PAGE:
well, sometimes a simple switch can’t be the answer, because analog modelling is as the word says, a model, and often it is way more complicated than a digital “ideal” algorythm. I think that the best analog simulated path should be non-destructive, and so i’d prefer it to enrich, instead of decreasing sound quality. i can’t think it is only a matter of distortion. i think the response is in the total, feedback integration of dynamics, distortion, and freq-dependant behaviour. but this can be more than an analog model. it can be a brand new concept for dsp coding. some time ago herbert told something about this, i feel he’s movin’ in the right direction.
    there are some plugins who already claim that interaction, but they’re still mere emulations:VTM-M2, the glue, wa tube saturator, decapitator… they all indeed tend to be much better than many other counterparts

  12. Maybe something like this already exists, but how about a “living” plugin (for lack of a better word) that automatically fine tunes various parameters such as EQ, multi-band Compression, saturation, gain etc in reaction to the ongoing changes within a piece of music?

    Or is that like asking for the VST equivalent of Unified Theory?

  13. hello

    Or like a console emulation with several classic sounds, made by you it will be wicked !

  14. To me it’s not simply yes or no. It depends.
    Analog signal path simulation can be needed, can be simulated or can be unwanted. I explain what I mean.
    – If you want to recreate real hardware and feel the need for tweaking every possible parameter with exactly the same end result, analog signal path simulation is almost inevitable. For example IKMultimedia’s Fairchild 670 is completely modeled after a real piece of hardware. That is worth the amount of extra cpu load because that way we can benefit from the characteristics (compression, harmonics,…) of that analog masterpiece in a digital world.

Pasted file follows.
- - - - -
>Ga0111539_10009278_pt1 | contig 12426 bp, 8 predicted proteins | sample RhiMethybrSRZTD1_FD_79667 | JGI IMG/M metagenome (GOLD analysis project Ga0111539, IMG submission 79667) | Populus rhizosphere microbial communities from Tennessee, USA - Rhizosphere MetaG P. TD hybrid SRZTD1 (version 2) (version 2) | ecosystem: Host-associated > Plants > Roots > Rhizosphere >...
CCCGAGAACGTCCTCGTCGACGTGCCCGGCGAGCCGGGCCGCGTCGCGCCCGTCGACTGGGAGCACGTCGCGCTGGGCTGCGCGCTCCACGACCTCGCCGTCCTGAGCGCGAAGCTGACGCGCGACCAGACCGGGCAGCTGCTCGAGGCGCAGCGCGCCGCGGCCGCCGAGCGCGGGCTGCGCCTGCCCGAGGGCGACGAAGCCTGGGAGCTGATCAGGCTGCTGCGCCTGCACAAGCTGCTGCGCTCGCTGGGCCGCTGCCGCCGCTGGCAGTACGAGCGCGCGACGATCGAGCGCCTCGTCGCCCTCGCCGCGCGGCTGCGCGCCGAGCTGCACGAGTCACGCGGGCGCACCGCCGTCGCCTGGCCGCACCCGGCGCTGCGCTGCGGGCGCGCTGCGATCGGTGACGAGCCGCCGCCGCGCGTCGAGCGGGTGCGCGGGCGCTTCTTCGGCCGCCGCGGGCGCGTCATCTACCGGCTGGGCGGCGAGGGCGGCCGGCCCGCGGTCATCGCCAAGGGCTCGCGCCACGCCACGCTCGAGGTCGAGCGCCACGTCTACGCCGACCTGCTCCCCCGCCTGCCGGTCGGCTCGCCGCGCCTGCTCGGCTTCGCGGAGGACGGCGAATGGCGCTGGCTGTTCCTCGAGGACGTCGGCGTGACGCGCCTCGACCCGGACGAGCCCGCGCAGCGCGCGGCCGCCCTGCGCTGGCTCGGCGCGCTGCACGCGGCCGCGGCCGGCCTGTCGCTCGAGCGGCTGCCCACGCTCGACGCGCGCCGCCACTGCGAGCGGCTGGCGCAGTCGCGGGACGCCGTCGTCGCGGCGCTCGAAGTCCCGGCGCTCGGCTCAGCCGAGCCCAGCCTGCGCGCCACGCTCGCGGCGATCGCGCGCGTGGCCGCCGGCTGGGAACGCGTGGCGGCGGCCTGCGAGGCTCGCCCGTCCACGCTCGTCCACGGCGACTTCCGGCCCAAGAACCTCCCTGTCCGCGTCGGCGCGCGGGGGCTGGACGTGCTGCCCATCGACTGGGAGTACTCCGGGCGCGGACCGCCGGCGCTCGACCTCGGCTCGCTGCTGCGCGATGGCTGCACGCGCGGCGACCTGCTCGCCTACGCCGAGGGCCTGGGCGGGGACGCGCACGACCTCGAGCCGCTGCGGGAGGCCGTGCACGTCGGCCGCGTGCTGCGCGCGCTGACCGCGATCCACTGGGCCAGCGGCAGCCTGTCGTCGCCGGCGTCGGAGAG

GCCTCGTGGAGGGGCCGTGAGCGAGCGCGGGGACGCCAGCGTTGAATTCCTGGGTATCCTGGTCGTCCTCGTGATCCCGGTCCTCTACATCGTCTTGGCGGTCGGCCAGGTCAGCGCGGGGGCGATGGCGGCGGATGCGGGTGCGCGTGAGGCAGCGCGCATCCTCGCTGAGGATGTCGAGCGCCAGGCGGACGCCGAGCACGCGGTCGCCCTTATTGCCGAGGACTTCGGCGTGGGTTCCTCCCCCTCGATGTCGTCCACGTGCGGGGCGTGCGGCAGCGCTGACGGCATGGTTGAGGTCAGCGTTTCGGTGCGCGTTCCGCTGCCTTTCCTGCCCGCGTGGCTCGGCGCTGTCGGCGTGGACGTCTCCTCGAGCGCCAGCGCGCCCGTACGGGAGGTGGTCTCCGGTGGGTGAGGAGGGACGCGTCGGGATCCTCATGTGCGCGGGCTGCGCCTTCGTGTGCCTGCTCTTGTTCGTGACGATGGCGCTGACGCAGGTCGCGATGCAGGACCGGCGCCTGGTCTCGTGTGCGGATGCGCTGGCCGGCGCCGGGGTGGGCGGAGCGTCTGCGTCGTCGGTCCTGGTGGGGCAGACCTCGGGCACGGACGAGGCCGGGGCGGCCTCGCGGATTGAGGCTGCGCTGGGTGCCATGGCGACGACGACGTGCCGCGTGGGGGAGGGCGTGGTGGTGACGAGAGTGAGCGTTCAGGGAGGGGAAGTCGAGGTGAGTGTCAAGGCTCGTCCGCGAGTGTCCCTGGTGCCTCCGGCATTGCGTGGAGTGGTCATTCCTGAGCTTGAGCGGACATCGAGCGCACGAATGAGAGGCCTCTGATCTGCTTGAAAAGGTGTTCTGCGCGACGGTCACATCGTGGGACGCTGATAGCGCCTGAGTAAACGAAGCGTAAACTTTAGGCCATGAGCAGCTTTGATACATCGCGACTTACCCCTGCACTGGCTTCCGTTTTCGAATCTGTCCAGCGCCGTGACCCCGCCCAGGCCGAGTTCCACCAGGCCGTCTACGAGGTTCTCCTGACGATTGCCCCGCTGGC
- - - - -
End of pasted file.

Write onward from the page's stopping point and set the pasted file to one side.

– Other plug ins can simulate analog characteristics in a purely mathematical way. Not every component of a hardware device must be taken onto account and thus be recalculated, but only subparts to get to the final result of that certain kind of hardware. IKMultimedia’s opto compressor is not modeled after a particular hardware device, but it has the behavior of one that could exist in the real world.
    – Lastly there are plug ins that doesn’t need any analog signal path simulation at all. Native instrument’s FM8, a recreation of the hardware synth Yamaha DX7, but with modern benefits, has a purely digital signal path, like the original, even if that was hardware. Even so, a linear phase eq only can exist in the digital world, but that doesn’t man that the signal cannot benefit from some analog simulation afterwards, so…
    … it depends. If the audio signal sounds better with it, leave it as an option if possible, like others already stated before me.

  15. My wish would be a guitar processing plugin… virtual guitar amp always tend to sound cold and dynamic-less… Ferric does a good job, adding warmth, but i still dream a dedicated solution…

  16. I don’t think I can add anything new considering the comments so far but rvbeing makes the best point of all, “Good analog gear sounds great not because it’s analog, but because every component is thoroughly chosen and tuned to sound great.” Amen to that. Design equipment based on whether it gets great results not just because it follows an established technology paradigm.

    Iain may be onto something too, “I think that there has been a trend to make analogue modeled/emulated plugins because it is easier than coming up with genuinely innovative new ideas or new applications”.

    Wishes? Do something really crazy. You’ve made some genuinely special “bread and butter” plugins, now I would love to see Bootsy go bonkers🙂

  17. according to the voting results so far its more or less 2:1 for including analog signal path modelling – so the overall answer seems to be YES

  18. the issue is not hardware emulation known, but have analog behavior but it is original

    (sorry for the grammar, translated with google)